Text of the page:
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Delaware Licenses, Permits and Registration

If you are considering starting a business in Delaware, you must register your business properly to avoid legal trouble. Following are the guidelines on how you can apply for business licenses, permits and requirements needed to conduct in Delaware:

1) Tax Registration

If you are going to operate a business in Delaware, you must apply for and obtain a state tax identification number from the Division of Revenue, as well as other income tax withholding, sales tax and use tax (sellers) permits. Business owners must also register with the Division of Revenue to pay unemployment insurance tax. You can register your business with the Division of Revenue and find more tax information by visiting the following webpage:

2) Obtain a Business License

If you are a new business owner, you can apply for a new business license at the Division of Revenue. You cannot, however, apply for a business license unless you have first incorporated your business through the Division of Corporations and registered your business with the Office of Workers Compensation, along with your Workers Compensation policy information. In addition to a $15 fee, payable by credit card, you will also need to supply records about the number of employees in your company and employee salaries paid for the past five years. After you complete your application online, you will receive a temporary business license. You will receive your permanent business license after the Division of Unemployment Insurance reviews your application and mails you a letter of liability determination, and in some cases, a registration poster. Some retailers may have to pay a $15 license fee for each retail location to cover the cost of retail crime prosecution.

3) Incorporation Filing

To operate a sole proprietorship in Delaware, you do not have to register with the state. Also, you can conduct your business using your own name instead of an assumed or fictitious name, or a trade name. You must, however, formally register with the state if you use a name that is different from your own name. Furthermore, if you plan to do business in the state as a nonprofit, limited liability company, partnership, limited partnership, or corporation you must file incorporation documents with the Division of Corporations. You can get information on how to incorporate your business by visiting the following webpage: How to Form a New Business Entity in Delaware  .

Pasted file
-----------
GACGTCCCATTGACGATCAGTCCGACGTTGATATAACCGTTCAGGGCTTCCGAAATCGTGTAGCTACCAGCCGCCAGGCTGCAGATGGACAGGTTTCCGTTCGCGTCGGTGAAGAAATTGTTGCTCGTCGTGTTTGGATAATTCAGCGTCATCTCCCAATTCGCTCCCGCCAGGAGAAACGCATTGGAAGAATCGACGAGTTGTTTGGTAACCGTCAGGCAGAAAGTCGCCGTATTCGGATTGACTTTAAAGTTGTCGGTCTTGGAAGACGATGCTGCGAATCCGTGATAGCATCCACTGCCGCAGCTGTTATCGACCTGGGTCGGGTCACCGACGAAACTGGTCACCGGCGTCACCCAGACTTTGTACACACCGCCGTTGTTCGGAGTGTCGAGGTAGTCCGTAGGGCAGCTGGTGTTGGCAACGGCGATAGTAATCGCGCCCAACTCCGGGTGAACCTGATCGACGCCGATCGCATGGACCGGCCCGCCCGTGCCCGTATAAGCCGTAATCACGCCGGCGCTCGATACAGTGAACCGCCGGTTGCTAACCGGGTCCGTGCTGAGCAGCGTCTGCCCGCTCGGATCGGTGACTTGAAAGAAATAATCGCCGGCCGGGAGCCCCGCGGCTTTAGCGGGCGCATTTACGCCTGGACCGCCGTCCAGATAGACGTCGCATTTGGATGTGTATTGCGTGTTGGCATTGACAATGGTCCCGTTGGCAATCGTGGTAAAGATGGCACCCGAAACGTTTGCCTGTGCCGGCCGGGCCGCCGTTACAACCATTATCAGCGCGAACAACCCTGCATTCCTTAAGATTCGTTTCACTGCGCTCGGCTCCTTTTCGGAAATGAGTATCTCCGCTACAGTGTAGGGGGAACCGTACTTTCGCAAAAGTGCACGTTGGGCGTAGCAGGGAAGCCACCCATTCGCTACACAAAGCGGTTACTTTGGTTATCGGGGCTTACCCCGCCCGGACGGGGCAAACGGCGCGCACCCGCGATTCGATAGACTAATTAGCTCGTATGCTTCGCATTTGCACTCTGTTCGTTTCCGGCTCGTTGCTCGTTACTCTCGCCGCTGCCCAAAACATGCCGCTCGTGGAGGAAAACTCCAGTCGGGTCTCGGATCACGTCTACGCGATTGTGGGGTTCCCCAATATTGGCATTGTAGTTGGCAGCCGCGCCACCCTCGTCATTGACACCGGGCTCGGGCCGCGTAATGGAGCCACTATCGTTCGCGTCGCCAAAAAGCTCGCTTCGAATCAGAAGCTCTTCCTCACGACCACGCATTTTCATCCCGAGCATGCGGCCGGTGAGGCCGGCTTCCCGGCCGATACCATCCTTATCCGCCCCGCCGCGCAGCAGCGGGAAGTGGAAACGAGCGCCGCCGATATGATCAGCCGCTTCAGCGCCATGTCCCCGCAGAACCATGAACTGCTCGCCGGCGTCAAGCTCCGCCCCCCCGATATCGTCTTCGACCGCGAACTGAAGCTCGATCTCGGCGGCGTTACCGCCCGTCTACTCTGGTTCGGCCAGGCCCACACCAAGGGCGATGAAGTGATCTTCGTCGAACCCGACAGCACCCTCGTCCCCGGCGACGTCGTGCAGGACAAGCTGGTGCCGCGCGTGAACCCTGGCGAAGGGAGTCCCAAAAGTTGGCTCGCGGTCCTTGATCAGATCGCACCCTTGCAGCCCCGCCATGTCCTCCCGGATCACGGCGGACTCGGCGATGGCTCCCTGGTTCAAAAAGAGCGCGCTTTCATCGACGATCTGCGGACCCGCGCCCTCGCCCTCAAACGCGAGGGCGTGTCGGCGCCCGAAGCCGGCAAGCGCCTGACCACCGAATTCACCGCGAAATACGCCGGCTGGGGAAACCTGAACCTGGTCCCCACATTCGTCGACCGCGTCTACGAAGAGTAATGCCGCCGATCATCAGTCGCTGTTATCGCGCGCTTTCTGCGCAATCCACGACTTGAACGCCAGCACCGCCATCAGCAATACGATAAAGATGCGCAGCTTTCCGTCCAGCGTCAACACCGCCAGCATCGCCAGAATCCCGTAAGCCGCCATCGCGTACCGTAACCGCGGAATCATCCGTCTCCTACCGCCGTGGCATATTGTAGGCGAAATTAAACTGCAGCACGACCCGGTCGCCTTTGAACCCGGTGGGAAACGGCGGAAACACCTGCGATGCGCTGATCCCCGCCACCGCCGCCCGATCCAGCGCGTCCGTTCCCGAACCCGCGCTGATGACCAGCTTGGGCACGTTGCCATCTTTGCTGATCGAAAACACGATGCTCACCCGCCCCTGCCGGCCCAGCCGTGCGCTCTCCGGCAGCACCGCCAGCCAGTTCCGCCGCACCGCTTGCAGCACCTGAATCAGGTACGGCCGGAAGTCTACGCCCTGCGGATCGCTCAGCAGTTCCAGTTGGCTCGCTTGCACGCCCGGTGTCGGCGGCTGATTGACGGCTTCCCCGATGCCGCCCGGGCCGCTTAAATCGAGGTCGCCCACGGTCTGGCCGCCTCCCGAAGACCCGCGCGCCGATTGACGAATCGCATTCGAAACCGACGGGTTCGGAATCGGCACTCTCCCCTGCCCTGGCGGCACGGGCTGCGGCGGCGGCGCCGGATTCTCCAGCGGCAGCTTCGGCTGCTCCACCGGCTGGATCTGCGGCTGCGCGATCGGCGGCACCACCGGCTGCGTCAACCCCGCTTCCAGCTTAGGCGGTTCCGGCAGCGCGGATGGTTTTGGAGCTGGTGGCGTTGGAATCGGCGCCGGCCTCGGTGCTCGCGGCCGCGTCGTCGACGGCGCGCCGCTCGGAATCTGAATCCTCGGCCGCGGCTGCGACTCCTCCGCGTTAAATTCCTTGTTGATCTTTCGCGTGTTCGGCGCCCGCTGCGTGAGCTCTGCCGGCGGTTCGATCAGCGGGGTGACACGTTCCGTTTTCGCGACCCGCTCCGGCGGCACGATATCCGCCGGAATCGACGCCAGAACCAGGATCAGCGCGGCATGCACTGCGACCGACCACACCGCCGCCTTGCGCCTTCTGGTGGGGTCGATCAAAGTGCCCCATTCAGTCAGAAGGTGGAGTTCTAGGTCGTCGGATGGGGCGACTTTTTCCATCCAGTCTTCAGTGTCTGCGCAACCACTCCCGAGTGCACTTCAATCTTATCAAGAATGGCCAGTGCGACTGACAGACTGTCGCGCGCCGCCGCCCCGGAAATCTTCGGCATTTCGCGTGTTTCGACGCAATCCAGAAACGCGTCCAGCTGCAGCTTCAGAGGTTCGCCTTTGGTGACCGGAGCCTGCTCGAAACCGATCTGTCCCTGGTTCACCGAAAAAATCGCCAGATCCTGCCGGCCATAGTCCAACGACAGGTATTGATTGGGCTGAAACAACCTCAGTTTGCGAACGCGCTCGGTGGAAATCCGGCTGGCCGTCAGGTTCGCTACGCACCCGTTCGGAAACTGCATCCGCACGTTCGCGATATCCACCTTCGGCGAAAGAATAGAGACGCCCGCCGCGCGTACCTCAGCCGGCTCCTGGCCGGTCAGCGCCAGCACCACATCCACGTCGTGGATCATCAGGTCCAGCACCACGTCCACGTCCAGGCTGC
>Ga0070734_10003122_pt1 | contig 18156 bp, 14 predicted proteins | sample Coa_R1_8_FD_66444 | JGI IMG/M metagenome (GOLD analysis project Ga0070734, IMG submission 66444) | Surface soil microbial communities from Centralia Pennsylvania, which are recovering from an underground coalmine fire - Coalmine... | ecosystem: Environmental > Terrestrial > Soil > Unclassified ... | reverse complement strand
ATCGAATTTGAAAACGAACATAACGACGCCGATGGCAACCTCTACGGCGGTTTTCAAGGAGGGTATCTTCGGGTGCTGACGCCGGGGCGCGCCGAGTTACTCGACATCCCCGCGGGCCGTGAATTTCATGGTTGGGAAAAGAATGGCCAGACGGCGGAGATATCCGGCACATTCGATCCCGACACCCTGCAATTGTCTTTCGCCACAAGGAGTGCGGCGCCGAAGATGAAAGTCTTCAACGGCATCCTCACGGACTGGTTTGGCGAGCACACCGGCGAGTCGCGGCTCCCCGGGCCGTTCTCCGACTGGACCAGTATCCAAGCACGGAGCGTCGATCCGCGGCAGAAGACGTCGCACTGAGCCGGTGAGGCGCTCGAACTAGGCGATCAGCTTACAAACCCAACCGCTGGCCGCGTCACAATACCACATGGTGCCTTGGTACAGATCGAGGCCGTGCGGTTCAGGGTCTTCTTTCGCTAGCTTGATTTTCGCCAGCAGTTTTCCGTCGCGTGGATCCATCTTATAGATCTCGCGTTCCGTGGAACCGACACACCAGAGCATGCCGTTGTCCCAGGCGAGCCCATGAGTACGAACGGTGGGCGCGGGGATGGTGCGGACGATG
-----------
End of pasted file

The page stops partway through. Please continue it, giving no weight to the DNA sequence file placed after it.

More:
4) Filing a Fictitious Name (DBA)

If you plan to use a fictitious name instead of your own name to operate your sole proprietorship or general partnership in Delaware, you must register a Fictitious Name Certificate at the Superior Court Prothontary’s office in the county where you conduct business. A fictitious name can also be used for a corporation, LLC, limited or liability partnership, or nonprofit corporation. To receive a DBA form you can call the following phone numbers: Kent County: (302) 739- 3184, and Sussex County: (302) 556-5742. To get an application for a Fictitious Name Certificate in New Castle County visit the following link:  .

5) Employer Regulations

If you own a business in Delaware that has employees, you must follow these general registration requirements:

  • Withholding of Income Taxes: The Internal Revenue Service (IRS) mandates that you as a business owner must keep on file a record of all employment taxes for at least four years. These records can help you track your deductible expenses, prepare your tax returns, provide support for your tax returns, and prepare financial statements. All employees must complete and submit a signed withholding exemption certificate Form W-4 to their employer at the time of their hire. The employer must send the Form W-4 to the IRS to document the employee hiring and income tax withholding. Furthermore, employers are required to submit a federal wage and tax statement Form W-2 to the Social Security Administration by the end of February of the previous tax year. The Form W-2 is a report of all wages paid and taxes withheld for each employee your company paid a salary to. Employers must send a copy of the Form W-2 to each employee by January 31 of the following reporting period.
  • Employee Eligibility Form: All employers who conduct business in Delaware are required by federal law to issue to each new employee, both citizen and non-citizen, an I-9 Employee Eligibility Verification Form when they are hired. The I-9 Form verifies or provides proof that the new employee is eligible to work in the U.S. A new employee must complete the form within three days after they are hired. The business owner is responsible for the completion of the I-9 form by all new employees.
  • New Hire Reporting Requirements: Every business in Delaware must report all new hires and re-hires to the state Directory of New Hires within 20 days of employment. Employers must document in the report the employee’s name, address and social security number. Employers can mail or fax the new hire report to the New Hire Unit.
  • Business Insurance Requirements: If you operate a business with employees in Delaware, you must pay unemployment insurance taxes. To pay unemployment taxes for your company you must register with the Division of Unemployment Insurance. Also, all companies that have employees must pay Workers’ Compensation Insurance taxes in Delaware. To get Workers’ Compensation Insurance you must register your business with the Office of Workers’ Compensation. Business owners are also required to obtain general business and liability insurance policies.